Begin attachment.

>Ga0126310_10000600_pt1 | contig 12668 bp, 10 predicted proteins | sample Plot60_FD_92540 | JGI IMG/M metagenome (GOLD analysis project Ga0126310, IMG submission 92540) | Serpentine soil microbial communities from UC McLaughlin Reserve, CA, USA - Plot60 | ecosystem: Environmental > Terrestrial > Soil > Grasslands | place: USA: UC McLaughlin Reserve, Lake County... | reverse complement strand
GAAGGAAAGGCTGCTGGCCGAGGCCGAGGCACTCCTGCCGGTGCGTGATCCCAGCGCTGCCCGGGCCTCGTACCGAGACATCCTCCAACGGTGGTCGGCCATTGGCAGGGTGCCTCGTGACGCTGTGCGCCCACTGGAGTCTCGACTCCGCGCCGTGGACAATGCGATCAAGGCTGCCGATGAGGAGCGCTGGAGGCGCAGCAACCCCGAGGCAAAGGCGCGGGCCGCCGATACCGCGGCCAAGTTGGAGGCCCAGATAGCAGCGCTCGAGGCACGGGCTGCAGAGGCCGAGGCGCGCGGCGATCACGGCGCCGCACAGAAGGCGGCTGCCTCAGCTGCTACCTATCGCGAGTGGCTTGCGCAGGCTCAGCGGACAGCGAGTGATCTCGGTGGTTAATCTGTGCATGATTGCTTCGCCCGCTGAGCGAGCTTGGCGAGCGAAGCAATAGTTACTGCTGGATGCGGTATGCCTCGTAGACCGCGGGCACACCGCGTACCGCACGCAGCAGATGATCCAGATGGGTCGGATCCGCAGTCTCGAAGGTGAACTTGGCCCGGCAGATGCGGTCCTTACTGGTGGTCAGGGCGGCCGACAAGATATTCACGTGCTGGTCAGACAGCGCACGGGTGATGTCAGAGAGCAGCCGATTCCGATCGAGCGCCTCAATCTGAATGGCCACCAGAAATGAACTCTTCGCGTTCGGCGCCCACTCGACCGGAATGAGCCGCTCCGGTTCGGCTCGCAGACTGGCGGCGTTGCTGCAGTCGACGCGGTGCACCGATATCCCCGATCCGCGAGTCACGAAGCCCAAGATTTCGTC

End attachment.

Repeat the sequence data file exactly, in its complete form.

>Ga0126310_10000600_pt1 | contig 12668 bp, 10 predicted proteins | sample Plot60_FD_92540 | JGI IMG/M metagenome (GOLD analysis project Ga0126310, IMG submission 92540) | Serpentine soil microbial communities from UC McLaughlin Reserve, CA, USA - Plot60 | ecosystem: Environmental > Terrestrial > Soil > Grasslands | place: USA: UC McLaughlin Reserve, Lake County... | reverse complement strand
GAAGGAAAGGCTGCTGGCCGAGGCCGAGGCACTCCTGCCGGTGCGTGATCCCAGCGCTGCCCGGGCCTCGTACCGAGACATCCTCCAACGGTGGTCGGCCATTGGCAGGGTGCCTCGTGACGCTGTGCGCCCACTGGAGTCTCGACTCCGCGCCGTGGACAATGCGATCAAGGCTGCCGATGAGGAGCGCTGGAGGCGCAGCAACCCCGAGGCAAAGGCGCGGGCCGCCGATACCGCGGCCAAGTTGGAGGCCCAGATAGCAGCGCTCGAGGCACGGGCTGCAGAGGCCGAGGCGCGCGGCGATCACGGCGCCGCACAGAAGGCGGCTGCCTCAGCTGCTACCTATCGCGAGTGGCTTGCGCAGGCTCAGCGGACAGCGAGTGATCTCGGTGGTTAATCTGTGCATGATTGCTTCGCCCGCTGAGCGAGCTTGGCGAGCGAAGCAATAGTTACTGCTGGATGCGGTATGCCTCGTAGACCGCGGGCACACCGCGTACCGCACGCAGCAGATGATCCAGATGGGTCGGATCCGCAGTCTCGAAGGTGAACTTGGCCCGGCAGATGCGGTCCTTACTGGTGGTCAGGGCGGCCGACAAGATATTCACGTGCTGGTCAGACAGCGCACGGGTGATGTCAGAGAGCAGCCGATTCCGATCGAGCGCCTCAATCTGAATGGCCACCAGAAATGAACTCTTCGCGTTCGGCGCCCACTCGACCGGAATGAGCCGCTCCGGTTCGGCTCGCAGACTGGCGGCGTTGCTGCAGTCGACGCGGTGCACCGATATCCCCGATCCGCGAGTCACGAAGCCCAAGATTTCGTC